3. Armed Resistance
Beginning in the earliest part of the Japanese occupation, armed resistance movements sprang up across the country. The national struggle against the Japanese colonialism was so fierce that there were as many as 50,000 Korean casualties from August 1907 to September 1909. Despite the official position of the Catholic Church which favored colonial rule, a considerable number of Korean Catholics joined armed resistance movement. These Catholics were following their conscience in becoming actively involved in the national causes.
An Jung-geun, Thomas, was the typical case. His first commitment for his country was made in the field of education, but later he changed direction and joined armed resistance for justice. When An Jung-geun assassinated Ito Hirobumi, the Japanese Colonial Ruler of Korea, at Harbin railroad platform in China on Oct. 26, 1909, he became a symbol of heroic patriotism for Korean people.
Japanese authorities, in 1910, uncovered a nationalist movement after receiving secret information from a Catholic Church leader. In 1911, some Korean Catholics were actively involved in the independence movement. This was confirmed by Catholics who were arrested during the March 1st Independence Movement. Some Catholics participated in the Shanghai Provisional Government of Korea. In Chien-tao, China, an armed resistant group was organized by Catholics and they, along with the Korean Independence Movement, fought a great battle against the Japanese army. Many Catholics participated in the resistance movement on an individual level up to the year of the independence of Korea in 1945.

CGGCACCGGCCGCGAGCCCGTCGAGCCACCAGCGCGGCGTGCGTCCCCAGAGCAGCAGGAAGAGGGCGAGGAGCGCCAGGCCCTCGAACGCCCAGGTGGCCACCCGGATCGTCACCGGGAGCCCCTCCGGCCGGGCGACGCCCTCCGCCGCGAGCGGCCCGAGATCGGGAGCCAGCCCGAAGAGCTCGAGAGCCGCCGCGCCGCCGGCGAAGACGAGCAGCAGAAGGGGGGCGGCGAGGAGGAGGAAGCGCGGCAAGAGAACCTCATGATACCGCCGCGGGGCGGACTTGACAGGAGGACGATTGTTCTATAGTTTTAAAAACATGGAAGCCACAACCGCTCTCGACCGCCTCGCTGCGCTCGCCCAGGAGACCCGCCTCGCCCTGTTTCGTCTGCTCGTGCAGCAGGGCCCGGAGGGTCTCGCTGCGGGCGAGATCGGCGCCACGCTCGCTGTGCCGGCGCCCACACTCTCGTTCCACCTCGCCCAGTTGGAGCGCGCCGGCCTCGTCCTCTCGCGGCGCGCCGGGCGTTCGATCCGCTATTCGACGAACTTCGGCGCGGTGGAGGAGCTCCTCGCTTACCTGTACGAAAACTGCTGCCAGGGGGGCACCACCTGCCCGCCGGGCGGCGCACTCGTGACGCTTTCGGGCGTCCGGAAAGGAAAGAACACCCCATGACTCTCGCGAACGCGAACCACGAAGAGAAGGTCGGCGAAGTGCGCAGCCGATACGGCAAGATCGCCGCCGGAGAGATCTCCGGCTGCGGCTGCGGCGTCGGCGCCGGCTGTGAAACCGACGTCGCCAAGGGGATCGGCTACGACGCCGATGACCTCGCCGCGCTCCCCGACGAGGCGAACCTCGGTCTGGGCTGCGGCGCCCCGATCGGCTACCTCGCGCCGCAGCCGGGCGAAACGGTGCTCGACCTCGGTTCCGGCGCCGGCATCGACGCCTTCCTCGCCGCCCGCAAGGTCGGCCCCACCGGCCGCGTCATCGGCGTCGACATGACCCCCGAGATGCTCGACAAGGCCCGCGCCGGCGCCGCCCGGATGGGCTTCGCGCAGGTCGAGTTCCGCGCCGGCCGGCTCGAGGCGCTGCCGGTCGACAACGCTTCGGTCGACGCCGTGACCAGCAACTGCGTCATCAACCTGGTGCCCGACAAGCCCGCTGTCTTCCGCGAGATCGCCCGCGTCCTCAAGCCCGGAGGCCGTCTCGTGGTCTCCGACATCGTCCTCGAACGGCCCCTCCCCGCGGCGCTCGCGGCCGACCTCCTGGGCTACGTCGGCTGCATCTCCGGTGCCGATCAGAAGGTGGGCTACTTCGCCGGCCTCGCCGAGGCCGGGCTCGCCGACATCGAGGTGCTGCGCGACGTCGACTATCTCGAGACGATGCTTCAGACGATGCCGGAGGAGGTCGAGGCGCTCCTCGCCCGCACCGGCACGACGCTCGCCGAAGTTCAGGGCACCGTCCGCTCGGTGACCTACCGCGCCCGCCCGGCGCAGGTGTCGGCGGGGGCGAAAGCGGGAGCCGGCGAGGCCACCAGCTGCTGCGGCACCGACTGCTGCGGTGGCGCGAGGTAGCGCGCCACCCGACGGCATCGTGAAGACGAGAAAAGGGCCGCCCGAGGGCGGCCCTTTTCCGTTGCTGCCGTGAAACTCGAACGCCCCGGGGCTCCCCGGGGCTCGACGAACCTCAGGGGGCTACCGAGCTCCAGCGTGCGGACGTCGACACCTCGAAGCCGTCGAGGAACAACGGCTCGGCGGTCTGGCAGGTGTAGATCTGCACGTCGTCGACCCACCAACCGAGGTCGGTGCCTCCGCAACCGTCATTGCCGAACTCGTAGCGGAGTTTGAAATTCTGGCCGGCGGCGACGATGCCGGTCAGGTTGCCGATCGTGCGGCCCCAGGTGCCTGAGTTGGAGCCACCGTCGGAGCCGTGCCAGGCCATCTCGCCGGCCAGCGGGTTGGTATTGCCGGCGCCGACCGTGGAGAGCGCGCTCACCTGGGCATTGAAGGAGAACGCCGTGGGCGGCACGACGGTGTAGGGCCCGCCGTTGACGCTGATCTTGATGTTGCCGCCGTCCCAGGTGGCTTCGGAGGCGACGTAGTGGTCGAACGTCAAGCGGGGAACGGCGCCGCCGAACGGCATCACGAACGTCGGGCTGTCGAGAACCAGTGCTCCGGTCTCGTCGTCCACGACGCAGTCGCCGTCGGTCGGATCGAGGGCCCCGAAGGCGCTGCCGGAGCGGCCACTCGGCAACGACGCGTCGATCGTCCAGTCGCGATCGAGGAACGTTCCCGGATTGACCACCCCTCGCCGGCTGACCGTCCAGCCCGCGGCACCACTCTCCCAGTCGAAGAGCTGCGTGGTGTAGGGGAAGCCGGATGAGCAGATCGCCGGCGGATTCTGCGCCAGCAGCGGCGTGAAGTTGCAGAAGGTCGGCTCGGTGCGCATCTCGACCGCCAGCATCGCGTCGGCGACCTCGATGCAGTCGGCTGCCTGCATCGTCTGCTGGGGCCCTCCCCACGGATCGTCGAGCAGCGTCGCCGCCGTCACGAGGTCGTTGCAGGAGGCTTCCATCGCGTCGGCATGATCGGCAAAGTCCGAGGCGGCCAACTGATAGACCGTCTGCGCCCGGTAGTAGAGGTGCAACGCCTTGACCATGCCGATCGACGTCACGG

Church authorities, however, clearly opposed armed resistance of Korean Catholics against the Japanese because they perceived colonial rule and the invasion of imperialism as being acceptable. The Catholic hierarchy insisted upon the separation of Church and the government and treated nationalism sorely from political perspective. Therefore, Church authorities refused An Jung-geun the sacrament of reconciliation and the Holy communion, and they excommunicated one Catholic patriot who was severely tortured by Japanese police because of his involvement in the nationalist movement. Under such hard condition, Catholic patriots did not stop their activities, claiming that their faith in God and love for country can coexist.
Korea was continually subjected to imperialist aggression from 1876 to 1945. In the process, the Church made clear her intention to support for non-violent nationalism and the promotion of a national consciousness. Nevertheless, the Church objected to armed resistance against the Japanese, recognizing the Japanese colonial rule over Korea as legitimate and opposed the involvement of the faithful in the independence movement. Regardless of the official position of the Church, a great number of Korean Catholics risked their lives by actively participating in the independence movement. The Church failed to become one with Korean people and its consequence was shown in the visible decline of the number of neophytes and her isolation from intellectuals and from the society as a whole. The social impact of the Church's official position during colonial rule had negative effects after independence when the Church had to situate herself within Korean society.